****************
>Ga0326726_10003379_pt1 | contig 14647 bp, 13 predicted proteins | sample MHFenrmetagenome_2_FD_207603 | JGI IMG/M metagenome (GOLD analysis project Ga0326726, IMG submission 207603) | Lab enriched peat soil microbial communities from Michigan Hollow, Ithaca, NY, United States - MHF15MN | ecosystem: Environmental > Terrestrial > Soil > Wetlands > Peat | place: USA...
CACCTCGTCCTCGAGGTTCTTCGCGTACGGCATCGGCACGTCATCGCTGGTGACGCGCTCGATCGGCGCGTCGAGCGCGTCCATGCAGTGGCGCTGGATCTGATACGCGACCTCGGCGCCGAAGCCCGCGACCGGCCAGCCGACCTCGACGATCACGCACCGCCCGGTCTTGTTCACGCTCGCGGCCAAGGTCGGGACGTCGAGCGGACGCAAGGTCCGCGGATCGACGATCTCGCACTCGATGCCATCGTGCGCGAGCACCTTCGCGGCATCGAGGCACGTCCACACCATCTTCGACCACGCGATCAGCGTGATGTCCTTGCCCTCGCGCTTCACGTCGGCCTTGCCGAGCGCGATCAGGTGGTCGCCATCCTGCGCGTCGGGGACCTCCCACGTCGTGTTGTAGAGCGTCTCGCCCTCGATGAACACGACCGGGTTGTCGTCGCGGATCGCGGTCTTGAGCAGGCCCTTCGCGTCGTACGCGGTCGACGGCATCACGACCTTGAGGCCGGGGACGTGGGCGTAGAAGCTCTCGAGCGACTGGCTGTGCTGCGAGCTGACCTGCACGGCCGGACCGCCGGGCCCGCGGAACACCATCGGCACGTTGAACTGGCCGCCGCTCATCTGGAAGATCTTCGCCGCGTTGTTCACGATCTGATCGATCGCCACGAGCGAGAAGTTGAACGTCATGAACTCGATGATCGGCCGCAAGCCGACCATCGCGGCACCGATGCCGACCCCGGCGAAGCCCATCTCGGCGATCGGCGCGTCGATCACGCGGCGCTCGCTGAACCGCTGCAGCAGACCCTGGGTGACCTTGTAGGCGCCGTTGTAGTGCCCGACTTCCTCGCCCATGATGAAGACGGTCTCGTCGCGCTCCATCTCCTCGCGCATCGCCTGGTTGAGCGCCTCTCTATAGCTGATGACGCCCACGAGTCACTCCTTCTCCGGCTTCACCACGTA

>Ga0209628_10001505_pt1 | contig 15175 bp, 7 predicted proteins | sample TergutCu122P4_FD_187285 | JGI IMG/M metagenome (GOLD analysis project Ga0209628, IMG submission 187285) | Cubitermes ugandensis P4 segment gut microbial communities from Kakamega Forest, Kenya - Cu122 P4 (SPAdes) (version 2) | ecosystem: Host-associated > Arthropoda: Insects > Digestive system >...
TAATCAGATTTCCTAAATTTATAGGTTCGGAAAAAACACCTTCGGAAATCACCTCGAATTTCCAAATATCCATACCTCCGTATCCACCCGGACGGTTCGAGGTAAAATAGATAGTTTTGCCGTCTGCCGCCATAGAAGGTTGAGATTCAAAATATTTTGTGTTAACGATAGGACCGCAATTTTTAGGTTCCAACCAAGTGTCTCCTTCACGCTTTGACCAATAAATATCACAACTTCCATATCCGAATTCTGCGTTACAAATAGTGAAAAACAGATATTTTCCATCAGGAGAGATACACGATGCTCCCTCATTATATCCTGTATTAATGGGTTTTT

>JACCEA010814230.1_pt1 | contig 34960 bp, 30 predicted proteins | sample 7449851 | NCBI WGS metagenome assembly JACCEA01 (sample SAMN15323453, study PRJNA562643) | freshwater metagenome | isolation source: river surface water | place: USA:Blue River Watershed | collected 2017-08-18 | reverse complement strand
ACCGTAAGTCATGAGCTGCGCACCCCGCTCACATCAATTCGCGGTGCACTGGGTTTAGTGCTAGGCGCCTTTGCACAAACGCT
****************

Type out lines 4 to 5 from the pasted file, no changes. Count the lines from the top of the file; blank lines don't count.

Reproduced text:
TAATCAGATTTCCTAAATTTATAGGTTCGGAAAAAACACCTTCGGAAATCACCTCGAATTTCCAAATATCCATACCTCCGTATCCACCCGGACGGTTCGAGGTAAAATAGATAGTTTTGCCGTCTGCCGCCATAGAAGGTTGAGATTCAAAATATTTTGTGTTAACGATAGGACCGCAATTTTTAGGTTCCAACCAAGTGTCTCCTTCACGCTTTGACCAATAAATATCACAACTTCCATATCCGAATTCTGCGTTACAAATAGTGAAAAACAGATATTTTCCATCAGGAGAGATACACGATGCTCCCTCATTATATCCTGTATTAATGGGTTTTT

>JACCEA010814230.1_pt1 | contig 34960 bp, 30 predicted proteins | sample 7449851 | NCBI WGS metagenome assembly JACCEA01 (sample SAMN15323453, study PRJNA562643) | freshwater metagenome | isolation source: river surface water | place: USA:Blue River Watershed | collected 2017-08-18 | reverse complement strand